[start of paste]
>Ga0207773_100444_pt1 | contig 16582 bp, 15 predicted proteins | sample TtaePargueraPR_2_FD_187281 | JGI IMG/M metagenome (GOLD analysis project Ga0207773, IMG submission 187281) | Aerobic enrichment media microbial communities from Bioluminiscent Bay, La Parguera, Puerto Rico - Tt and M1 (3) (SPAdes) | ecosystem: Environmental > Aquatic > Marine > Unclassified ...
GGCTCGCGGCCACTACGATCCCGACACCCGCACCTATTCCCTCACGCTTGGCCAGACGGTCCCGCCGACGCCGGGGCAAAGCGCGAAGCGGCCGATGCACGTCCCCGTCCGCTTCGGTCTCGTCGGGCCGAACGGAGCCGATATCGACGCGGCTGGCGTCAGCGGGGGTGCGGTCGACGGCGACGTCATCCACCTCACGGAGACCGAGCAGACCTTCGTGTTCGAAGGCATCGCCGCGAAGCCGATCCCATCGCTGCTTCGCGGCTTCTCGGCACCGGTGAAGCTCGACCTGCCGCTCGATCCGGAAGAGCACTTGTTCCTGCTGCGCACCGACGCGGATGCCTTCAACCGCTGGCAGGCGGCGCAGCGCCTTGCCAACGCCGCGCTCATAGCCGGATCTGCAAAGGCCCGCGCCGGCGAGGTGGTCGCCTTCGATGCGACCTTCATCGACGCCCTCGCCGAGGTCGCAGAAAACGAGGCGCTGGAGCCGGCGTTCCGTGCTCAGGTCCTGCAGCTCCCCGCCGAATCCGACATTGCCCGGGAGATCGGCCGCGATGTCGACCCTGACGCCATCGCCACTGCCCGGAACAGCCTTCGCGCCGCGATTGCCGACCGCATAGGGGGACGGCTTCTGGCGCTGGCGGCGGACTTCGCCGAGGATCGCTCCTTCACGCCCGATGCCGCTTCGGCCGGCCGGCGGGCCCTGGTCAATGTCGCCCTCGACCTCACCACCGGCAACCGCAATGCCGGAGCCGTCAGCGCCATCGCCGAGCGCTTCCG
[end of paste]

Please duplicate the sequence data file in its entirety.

>Ga0207773_100444_pt1 | contig 16582 bp, 15 predicted proteins | sample TtaePargueraPR_2_FD_187281 | JGI IMG/M metagenome (GOLD analysis project Ga0207773, IMG submission 187281) | Aerobic enrichment media microbial communities from Bioluminiscent Bay, La Parguera, Puerto Rico - Tt and M1 (3) (SPAdes) | ecosystem: Environmental > Aquatic > Marine > Unclassified ...
GGCTCGCGGCCACTACGATCCCGACACCCGCACCTATTCCCTCACGCTTGGCCAGACGGTCCCGCCGACGCCGGGGCAAAGCGCGAAGCGGCCGATGCACGTCCCCGTCCGCTTCGGTCTCGTCGGGCCGAACGGAGCCGATATCGACGCGGCTGGCGTCAGCGGGGGTGCGGTCGACGGCGACGTCATCCACCTCACGGAGACCGAGCAGACCTTCGTGTTCGAAGGCATCGCCGCGAAGCCGATCCCATCGCTGCTTCGCGGCTTCTCGGCACCGGTGAAGCTCGACCTGCCGCTCGATCCGGAAGAGCACTTGTTCCTGCTGCGCACCGACGCGGATGCCTTCAACCGCTGGCAGGCGGCGCAGCGCCTTGCCAACGCCGCGCTCATAGCCGGATCTGCAAAGGCCCGCGCCGGCGAGGTGGTCGCCTTCGATGCGACCTTCATCGACGCCCTCGCCGAGGTCGCAGAAAACGAGGCGCTGGAGCCGGCGTTCCGTGCTCAGGTCCTGCAGCTCCCCGCCGAATCCGACATTGCCCGGGAGATCGGCCGCGATGTCGACCCTGACGCCATCGCCACTGCCCGGAACAGCCTTCGCGCCGCGATTGCCGACCGCATAGGGGGACGGCTTCTGGCGCTGGCGGCGGACTTCGCCGAGGATCGCTCCTTCACGCCCGATGCCGCTTCGGCCGGCCGGCGGGCCCTGGTCAATGTCGCCCTCGACCTCACCACCGGCAACCGCAATGCCGGAGCCGTCAGCGCCATCGCCGAGCGCTTCCG